This show is an absolute delight. Attending on an industry night, it was wonderful to hear the discussion afterwards of how the story not only resonated with the audience, but the use of different generational casting, allowing for a deeper romantic story to take place that looks at how age affects relationships and how different roles are performed based on age. From the moment “Try to Remember” begins at the top of the show, I was swept off my feet into a delightful, poignant, heartfelt world that truthfully acknowledges the difficulties of growth and changes in relationships. With El Gallo’s throwing Matt and Luisa into a world no longer full of simple romance but also cruelty, and hardship, the show grapples with the struggles of growing up, the harshness of the world, and also the ability of relationships to grow back together even after heartbreak. This musical is full of hope and, in the cruelness of April, there’s nothing more marvelous than remembering September.
The Fantasticks is playing at Nautilus Musical Theater in lowertown St. Paul now through April 19th. Ticket and show information can be found on Nautilus Theater’s website.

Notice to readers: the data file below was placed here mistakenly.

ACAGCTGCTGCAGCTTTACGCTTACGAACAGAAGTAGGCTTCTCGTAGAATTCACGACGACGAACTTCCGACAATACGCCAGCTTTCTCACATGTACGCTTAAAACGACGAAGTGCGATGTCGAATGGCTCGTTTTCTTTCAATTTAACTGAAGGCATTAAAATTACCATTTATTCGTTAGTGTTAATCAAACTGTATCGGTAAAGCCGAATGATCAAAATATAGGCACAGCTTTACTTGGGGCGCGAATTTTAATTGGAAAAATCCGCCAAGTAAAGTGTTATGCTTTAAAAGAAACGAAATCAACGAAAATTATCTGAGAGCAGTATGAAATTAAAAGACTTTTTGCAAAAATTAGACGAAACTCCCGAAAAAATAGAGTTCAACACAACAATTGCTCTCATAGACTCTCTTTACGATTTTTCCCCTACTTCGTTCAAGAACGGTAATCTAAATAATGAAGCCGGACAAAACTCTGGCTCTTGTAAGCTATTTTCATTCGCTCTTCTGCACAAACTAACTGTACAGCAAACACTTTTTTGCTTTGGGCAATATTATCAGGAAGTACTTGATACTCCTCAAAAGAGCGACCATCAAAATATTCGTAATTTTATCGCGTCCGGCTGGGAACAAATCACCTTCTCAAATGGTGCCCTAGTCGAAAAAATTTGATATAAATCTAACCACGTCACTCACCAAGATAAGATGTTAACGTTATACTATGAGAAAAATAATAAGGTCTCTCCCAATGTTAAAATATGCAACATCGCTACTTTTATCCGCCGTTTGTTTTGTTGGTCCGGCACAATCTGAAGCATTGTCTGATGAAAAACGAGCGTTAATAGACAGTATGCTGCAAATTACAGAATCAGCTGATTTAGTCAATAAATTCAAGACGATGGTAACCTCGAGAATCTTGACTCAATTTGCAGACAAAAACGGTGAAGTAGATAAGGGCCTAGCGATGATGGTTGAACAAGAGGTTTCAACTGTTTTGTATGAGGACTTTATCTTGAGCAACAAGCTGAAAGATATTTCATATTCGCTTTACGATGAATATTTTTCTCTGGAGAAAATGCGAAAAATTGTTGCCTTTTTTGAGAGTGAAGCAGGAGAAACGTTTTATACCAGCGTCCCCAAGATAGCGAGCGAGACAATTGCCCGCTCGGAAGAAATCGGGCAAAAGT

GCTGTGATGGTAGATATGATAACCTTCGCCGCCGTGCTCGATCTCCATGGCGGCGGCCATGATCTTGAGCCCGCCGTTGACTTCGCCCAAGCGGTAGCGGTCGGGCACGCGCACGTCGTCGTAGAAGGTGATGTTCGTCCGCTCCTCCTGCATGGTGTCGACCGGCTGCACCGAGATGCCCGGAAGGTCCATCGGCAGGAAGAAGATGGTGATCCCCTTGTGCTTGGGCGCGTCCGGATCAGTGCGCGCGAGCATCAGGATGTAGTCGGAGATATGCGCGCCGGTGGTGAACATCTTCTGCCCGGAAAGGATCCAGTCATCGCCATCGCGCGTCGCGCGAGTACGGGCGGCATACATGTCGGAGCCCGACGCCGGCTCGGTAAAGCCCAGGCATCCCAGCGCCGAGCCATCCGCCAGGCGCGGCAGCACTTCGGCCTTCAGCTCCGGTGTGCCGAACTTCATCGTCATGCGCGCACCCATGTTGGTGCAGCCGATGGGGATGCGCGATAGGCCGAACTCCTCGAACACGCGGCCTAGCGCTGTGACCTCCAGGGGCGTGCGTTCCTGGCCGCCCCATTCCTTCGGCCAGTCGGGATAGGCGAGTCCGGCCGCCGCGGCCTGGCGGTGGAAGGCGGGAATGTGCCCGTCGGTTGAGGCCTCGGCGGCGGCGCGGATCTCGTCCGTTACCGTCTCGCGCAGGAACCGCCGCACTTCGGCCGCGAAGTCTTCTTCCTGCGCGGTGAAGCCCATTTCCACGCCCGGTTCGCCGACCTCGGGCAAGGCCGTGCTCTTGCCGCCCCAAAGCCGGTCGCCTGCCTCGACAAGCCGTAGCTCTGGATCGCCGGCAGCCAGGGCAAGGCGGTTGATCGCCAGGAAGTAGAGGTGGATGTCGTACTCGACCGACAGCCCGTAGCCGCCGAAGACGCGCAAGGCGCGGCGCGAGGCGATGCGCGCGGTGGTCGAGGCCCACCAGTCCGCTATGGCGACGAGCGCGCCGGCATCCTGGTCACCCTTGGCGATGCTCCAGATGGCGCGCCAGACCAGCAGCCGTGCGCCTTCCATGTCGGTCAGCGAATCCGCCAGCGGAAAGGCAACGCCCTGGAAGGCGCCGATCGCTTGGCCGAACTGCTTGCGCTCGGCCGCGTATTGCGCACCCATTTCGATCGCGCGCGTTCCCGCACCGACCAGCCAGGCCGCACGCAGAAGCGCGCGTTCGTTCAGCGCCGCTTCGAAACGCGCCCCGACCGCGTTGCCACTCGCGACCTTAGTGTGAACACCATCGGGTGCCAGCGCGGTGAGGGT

Currently in rehearsal at the History Theatre is the new show Complicated Fun, written by Alan Berks, directed by Dominic Taylor, and music directed by Nic Delcambre. Focusing on the 1980s music scene in the Twin Cities, this slice of living, local history involves a vibrant look at the Minneapolis sound, the history of First Avenue and bands such as the Replacements and Husker Du, and a passionate story of an often overlooked generation. I’m lucky enough to be the dramaturg for this production and it’s a piece that’s very near and dear to my heart. Whether you’re a fan of 89.3 The Current and First Avenue, passionate about Minnesota history, or just curious to learn more about the diversity of music in our state, this show is a must-see. And, to give a taste of what’s headed your way come April 30th, the History Theatre hosted a special preview event with the band, cast, Chris Osgood of The Suicide Commandos, who set the scene for punk in Minneapolis and throughout the US, and Steve McClellan, former manager of First Avenue during the 1980s.